Derry man who was leader of drug gang sentenced to nine years in prison
A Derry man who was the leader of an organised crime gang which was involved in the 'large scale supply of drugs in Northern Ireland' has been jailed for nine years.
Declan Gallagher, (34), who now has an address in Greater Manchester, will serve half this sentence in custody and half on licence.
Eleven other defendants, with addresses in Derry, Belfast and Greater Manchester, also admitted charges in relation to six drug seizures between September 2013 and August 2014.
Cocaine and cannabis were seized with a value of £2.2million.
They included the brother and sister of Declan Gallagher, 45-year-old Peter and 46-year-old Louise.
The other defendants, who are aged between 25 and 56-years-old, are: Declan Palmer, Michael Rainey, Edward Cameron, Patrick Ward, Raymond Hamilton, Benjamin Harding, Ryan Ratcliffe, Phillip Colville and Scott Sotheron.
Derry Crown Court heard that Declan Gallagher was “heavily involved in directing and controlling the operations of the gang”.
It was also revealed “he was at the centre of this criminal offending and others were involved at his behest in one way or another. He was, in essence, the leader of this criminal enterprise.”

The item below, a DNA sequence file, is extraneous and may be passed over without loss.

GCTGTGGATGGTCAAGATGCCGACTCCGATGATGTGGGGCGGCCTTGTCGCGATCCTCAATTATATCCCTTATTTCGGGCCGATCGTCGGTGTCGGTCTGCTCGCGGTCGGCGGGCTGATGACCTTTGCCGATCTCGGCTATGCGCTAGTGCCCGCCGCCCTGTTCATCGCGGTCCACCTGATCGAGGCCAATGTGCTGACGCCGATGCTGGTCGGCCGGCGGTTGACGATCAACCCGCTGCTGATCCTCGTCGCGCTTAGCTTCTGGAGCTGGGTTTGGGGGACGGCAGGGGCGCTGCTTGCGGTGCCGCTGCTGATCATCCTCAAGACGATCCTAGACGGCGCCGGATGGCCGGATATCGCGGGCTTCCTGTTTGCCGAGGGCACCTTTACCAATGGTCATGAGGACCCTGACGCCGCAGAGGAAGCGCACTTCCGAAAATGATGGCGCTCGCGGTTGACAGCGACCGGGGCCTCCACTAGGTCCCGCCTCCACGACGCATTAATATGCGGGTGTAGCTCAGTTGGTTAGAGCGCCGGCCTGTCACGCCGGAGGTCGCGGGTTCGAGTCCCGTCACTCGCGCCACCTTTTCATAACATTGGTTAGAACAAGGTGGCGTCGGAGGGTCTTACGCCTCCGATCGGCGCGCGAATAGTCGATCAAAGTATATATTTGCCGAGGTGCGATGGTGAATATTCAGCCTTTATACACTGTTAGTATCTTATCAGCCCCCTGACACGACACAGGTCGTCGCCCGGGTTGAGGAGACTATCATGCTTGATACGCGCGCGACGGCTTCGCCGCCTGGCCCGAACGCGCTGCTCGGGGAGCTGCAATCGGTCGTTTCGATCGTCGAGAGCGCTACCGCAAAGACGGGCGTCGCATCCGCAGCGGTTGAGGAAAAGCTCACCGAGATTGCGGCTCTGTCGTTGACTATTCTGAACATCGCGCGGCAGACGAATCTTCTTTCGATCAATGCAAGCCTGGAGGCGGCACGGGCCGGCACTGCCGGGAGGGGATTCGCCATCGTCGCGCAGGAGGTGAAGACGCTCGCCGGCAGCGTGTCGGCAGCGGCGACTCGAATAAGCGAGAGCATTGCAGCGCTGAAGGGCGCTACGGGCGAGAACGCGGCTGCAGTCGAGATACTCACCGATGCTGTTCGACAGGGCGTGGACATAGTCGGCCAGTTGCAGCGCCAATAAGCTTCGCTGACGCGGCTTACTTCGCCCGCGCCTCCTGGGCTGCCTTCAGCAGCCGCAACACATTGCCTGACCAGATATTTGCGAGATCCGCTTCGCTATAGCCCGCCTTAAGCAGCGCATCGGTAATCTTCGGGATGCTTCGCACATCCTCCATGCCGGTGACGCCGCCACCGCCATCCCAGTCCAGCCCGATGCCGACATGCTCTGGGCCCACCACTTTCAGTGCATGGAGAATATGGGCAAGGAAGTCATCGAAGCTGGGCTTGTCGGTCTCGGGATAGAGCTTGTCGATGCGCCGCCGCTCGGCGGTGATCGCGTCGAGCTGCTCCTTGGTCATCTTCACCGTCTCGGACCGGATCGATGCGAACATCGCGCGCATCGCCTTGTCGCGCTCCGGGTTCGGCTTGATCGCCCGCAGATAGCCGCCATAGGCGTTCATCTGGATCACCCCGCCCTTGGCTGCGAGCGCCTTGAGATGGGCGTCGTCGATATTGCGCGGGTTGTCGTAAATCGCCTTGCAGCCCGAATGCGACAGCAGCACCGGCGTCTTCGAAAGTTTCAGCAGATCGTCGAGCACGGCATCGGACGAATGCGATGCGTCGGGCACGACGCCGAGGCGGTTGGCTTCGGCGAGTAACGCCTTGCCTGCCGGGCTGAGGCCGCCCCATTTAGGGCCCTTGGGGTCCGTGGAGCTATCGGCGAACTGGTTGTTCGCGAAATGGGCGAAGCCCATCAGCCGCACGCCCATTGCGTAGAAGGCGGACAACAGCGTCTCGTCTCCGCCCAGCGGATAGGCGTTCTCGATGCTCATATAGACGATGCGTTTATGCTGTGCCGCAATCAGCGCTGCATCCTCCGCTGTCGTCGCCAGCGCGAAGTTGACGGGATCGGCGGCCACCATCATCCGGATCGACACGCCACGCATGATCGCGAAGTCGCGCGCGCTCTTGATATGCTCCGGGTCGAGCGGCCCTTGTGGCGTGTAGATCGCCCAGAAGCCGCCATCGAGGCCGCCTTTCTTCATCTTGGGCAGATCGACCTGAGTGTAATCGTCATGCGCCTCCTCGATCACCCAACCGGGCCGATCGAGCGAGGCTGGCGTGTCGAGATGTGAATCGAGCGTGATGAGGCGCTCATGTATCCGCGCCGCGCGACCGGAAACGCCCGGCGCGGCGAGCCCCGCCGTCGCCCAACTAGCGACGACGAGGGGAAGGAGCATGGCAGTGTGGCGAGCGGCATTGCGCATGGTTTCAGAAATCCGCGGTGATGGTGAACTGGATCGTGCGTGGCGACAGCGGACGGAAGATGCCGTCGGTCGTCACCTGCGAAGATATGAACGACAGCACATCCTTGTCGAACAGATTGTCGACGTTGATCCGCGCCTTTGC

However, Judge Philip Babington said: “Each defendant played his part in this criminal gang’s operations which involved the supply of illegal drugs in Northern Ireland. In particular the telephone evidence shows that this was a criminal gang involved in serious criminality with each person playing their part. It may not be unreasonable to say that without everyone’s participation the gang would have been able to operate effectively.”
Declan Gallagher was jailed for nine years and Declan Palmer was jailed for seven years.
Rainey, Colville, Cameron, Hamilton, Harding, Ratcliffe and Sotheron were all jailed for three years.
Peter Gallagher had an 18 month sentence suspended for three years, Louise Gallagher a 12 month sentence suspended for three years and Patrick Ward received a 12 month sentence suspended for two years.
Speaking outside the court the senior investigating officer D.I Tom McClure welcomed the sentence imposed on Declan Gallagher.
He said “Gallagher thought he was controlling this criminality from a safe distance and not getting his hands dirty. We were able to build a compelling circumstantial case involving phone data to prove his leading role in all six consignments.”
The officer added that the PSNI is “delighted these drugs have been removed from communities and hopefully this will have assisted in keeping people safe.
“It also sends a message out to those involved in drugs at the highest level you are not out of reach and when you are brought before the courts significant sentences will be imposed.”